by Miles Orvell
— The first of a two-part series
Why did Forbes Magazine name Chestnut Hill one of the top seven urban enclaves in the country? What makes it a “Distinctive Destination,” in the eyes of the National Trust for Historic Preservation? What makes it (unofficial estimate) the home to more architects per square foot than almost any other community in America?
The chief asset of Chestnut Hill – leaving aside the residential areas – is the “charm” of Germantown Avenue, yet interestingly it’s an attractiveness that defies easy generalization, an eclectic mix of restaurants, shops and residential buildings blending into a streetscape harmony without seeming “precious.”
Part of the reason for the charm is the embedded history of Germantown Avenue, for Chestnut Hill’s Main Street is a continuous space comprising multiple temporal dimensions, a random collection of commercial and residential buildings that have come into existence for different reasons at different times, a mix of period styles that yet compose a whole in terms of scale and atmosphere.
It is also, of course, a uniquely walkable community, with residential streets near to the main commercial street. From practically anywhere in Chestnut Hill to Germantown Avenue is a distance of no more than half a mile, a walk of about ten minutes. A walk from the top of the Hill (Bethlehem Pike) to Mermaid Lane at the bottom is less than a mile, a walk of about 15 minutes. Not surprisingly, Chestnut Hill, one of the original “walkable” towns, has been a model for New Urbanist design.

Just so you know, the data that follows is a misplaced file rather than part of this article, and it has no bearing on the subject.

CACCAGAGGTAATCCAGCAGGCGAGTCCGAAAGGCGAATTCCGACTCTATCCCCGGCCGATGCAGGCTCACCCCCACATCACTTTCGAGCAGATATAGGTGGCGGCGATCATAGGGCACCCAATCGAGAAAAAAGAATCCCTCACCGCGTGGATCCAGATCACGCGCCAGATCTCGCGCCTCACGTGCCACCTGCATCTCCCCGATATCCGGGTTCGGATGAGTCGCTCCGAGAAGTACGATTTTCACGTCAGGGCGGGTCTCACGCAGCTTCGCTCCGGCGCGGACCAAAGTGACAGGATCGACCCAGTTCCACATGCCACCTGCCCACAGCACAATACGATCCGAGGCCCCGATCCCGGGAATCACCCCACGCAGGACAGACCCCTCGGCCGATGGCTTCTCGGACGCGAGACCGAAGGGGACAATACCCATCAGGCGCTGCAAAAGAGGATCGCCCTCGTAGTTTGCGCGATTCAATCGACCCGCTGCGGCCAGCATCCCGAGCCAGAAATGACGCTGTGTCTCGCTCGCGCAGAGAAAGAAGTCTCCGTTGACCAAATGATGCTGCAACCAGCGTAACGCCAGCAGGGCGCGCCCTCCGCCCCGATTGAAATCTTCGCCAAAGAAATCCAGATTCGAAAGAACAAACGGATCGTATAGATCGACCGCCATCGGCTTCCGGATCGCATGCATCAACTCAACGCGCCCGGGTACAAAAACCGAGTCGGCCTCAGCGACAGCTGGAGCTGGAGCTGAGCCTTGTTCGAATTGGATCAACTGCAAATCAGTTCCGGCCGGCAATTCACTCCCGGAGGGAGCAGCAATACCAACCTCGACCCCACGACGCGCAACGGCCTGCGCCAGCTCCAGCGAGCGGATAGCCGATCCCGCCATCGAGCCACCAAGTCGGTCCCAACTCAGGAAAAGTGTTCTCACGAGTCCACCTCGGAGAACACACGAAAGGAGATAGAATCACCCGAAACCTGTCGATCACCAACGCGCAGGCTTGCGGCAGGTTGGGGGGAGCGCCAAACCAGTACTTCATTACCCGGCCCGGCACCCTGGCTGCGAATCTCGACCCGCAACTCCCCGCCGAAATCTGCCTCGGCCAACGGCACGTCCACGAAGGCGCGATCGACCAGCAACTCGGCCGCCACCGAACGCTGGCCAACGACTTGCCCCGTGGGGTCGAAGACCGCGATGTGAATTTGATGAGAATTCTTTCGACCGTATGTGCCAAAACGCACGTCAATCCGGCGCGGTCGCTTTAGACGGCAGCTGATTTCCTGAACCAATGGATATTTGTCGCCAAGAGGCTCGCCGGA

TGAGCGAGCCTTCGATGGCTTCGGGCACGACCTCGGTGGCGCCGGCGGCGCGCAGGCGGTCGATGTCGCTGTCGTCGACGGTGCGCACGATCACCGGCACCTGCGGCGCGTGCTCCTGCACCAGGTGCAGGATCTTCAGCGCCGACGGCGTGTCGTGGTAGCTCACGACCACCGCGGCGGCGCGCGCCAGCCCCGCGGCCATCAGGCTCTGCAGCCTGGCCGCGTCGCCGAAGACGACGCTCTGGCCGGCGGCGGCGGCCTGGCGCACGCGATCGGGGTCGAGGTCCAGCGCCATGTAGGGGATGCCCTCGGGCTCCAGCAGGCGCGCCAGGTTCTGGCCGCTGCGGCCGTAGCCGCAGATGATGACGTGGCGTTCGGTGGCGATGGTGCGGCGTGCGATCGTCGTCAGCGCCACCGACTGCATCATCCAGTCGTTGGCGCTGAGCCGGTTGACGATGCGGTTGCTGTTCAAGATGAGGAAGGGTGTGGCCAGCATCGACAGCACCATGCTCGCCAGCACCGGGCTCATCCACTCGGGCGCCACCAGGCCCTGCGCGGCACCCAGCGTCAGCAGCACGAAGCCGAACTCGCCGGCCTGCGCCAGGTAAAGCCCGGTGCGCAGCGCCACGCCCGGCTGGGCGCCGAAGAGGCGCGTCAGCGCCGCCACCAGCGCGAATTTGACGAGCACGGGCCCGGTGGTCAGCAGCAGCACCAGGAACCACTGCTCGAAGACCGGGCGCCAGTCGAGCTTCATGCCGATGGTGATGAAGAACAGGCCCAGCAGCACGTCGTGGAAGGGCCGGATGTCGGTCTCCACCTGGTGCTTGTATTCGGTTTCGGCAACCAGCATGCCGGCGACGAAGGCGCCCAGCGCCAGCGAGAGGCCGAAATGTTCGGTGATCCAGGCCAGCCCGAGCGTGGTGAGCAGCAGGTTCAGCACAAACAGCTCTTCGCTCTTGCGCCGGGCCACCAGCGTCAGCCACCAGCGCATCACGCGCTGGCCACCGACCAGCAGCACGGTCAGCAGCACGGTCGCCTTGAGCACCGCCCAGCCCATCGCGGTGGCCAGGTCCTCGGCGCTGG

Stroll down Germantown Avenue and you appear to be in a single space, more or less, but in actuality you are walking through six or seven time zones. Unlike the controlled environments of the shopping mall or the new town centers that are designed and built at a single moment and under the aegis of single commercial vision, Chestnut Hill is the product of organic growth over nearly three centuries. That’s why it looks so different from the homogeneous environments of the shopping centers – suburban and urban – built in the late 20th century until today.
But Chestnut Hill also looks different from many small towns that got frozen at a given moment – say, Colonial, or Victorian, or early 20th century. Usually as a result of changes on a national scale, these local towns basically stopped at a moment in time – the factory moves South, the new highway bypasses the town, the family farms disappear, the railroad stops running – and to visit them is to visit a museum of the past, and not always a living museum.
Chestnut Hill, by contrast, has maintained its dynamism in part because it is a satellite of Philadelphia, and it has evolved alongside Philadelphia’s dynamic economy. Moreover, it has continued, for more than a half century, to reinvent itself, responding to the competition of the shopping mall and other commercial distractions, refining its function by trial and error.
As one walks down Germantown Avenue, the eye is attracted to storefronts and signs and usually ignores the structures that actually house these places. But virtually every property on Germantown Avenue contains a history of ambition, compromise, and sometimes conflict, with several different players engaged in a process with unequal powers: corporations, landlords, individual entrepreneurs, zoning and building regulations, architects who are working with a vision and within a budget, lawyers who interpret regulations on behalf of clients, and community boards who offer advice, opinions, and support (or no support), when, as sometimes happens, a project comes to City Hall with the request for a variance. And of course the all-important builders who execute the project once the lights have turned green.